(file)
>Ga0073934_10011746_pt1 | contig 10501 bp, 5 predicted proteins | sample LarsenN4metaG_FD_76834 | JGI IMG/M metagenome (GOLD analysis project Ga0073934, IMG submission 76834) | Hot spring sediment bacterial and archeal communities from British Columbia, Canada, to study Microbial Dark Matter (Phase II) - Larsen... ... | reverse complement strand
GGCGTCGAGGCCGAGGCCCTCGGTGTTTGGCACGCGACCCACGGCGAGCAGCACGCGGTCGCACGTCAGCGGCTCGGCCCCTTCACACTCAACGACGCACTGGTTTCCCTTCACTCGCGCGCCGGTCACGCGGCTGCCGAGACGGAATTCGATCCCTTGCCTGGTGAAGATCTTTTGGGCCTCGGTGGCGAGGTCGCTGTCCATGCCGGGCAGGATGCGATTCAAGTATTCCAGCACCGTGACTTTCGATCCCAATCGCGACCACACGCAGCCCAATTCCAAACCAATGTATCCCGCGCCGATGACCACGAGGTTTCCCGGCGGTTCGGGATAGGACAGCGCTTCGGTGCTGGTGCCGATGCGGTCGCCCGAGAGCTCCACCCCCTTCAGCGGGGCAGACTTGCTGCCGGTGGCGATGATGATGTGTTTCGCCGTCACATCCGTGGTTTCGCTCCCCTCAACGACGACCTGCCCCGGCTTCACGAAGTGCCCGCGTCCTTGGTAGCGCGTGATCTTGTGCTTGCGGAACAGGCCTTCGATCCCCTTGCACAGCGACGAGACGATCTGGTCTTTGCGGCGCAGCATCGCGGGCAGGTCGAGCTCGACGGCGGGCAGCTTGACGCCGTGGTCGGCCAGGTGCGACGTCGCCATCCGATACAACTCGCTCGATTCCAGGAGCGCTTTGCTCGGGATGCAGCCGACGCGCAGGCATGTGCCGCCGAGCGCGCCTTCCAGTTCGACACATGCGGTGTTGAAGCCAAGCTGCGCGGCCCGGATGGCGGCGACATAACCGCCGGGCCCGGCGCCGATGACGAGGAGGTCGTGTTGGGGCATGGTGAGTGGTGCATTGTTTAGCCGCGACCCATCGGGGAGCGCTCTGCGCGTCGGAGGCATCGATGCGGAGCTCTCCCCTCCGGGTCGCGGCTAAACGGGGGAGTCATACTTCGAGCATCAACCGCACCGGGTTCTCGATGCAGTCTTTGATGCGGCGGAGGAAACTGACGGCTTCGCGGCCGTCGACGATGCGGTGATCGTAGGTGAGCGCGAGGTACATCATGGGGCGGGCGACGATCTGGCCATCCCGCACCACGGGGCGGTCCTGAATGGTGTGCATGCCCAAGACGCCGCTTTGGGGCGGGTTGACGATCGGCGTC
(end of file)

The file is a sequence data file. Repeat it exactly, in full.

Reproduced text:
>Ga0073934_10011746_pt1 | contig 10501 bp, 5 predicted proteins | sample LarsenN4metaG_FD_76834 | JGI IMG/M metagenome (GOLD analysis project Ga0073934, IMG submission 76834) | Hot spring sediment bacterial and archeal communities from British Columbia, Canada, to study Microbial Dark Matter (Phase II) - Larsen... ... | reverse complement strand
GGCGTCGAGGCCGAGGCCCTCGGTGTTTGGCACGCGACCCACGGCGAGCAGCACGCGGTCGCACGTCAGCGGCTCGGCCCCTTCACACTCAACGACGCACTGGTTTCCCTTCACTCGCGCGCCGGTCACGCGGCTGCCGAGACGGAATTCGATCCCTTGCCTGGTGAAGATCTTTTGGGCCTCGGTGGCGAGGTCGCTGTCCATGCCGGGCAGGATGCGATTCAAGTATTCCAGCACCGTGACTTTCGATCCCAATCGCGACCACACGCAGCCCAATTCCAAACCAATGTATCCCGCGCCGATGACCACGAGGTTTCCCGGCGGTTCGGGATAGGACAGCGCTTCGGTGCTGGTGCCGATGCGGTCGCCCGAGAGCTCCACCCCCTTCAGCGGGGCAGACTTGCTGCCGGTGGCGATGATGATGTGTTTCGCCGTCACATCCGTGGTTTCGCTCCCCTCAACGACGACCTGCCCCGGCTTCACGAAGTGCCCGCGTCCTTGGTAGCGCGTGATCTTGTGCTTGCGGAACAGGCCTTCGATCCCCTTGCACAGCGACGAGACGATCTGGTCTTTGCGGCGCAGCATCGCGGGCAGGTCGAGCTCGACGGCGGGCAGCTTGACGCCGTGGTCGGCCAGGTGCGACGTCGCCATCCGATACAACTCGCTCGATTCCAGGAGCGCTTTGCTCGGGATGCAGCCGACGCGCAGGCATGTGCCGCCGAGCGCGCCTTCCAGTTCGACACATGCGGTGTTGAAGCCAAGCTGCGCGGCCCGGATGGCGGCGACATAACCGCCGGGCCCGGCGCCGATGACGAGGAGGTCGTGTTGGGGCATGGTGAGTGGTGCATTGTTTAGCCGCGACCCATCGGGGAGCGCTCTGCGCGTCGGAGGCATCGATGCGGAGCTCTCCCCTCCGGGTCGCGGCTAAACGGGGGAGTCATACTTCGAGCATCAACCGCACCGGGTTCTCGATGCAGTCTTTGATGCGGCGGAGGAAACTGACGGCTTCGCGGCCGTCGACGATGCGGTGATCGTAGGTGAGCGCGAGGTACATCATGGGGCGGGCGACGATCTGGCCATCCCGCACCACGGGGCGGTCCTGAATGGTGTGCATGCCCAAGACGCCGCTTTGGGGCGGGTTGACGATCGGCGTC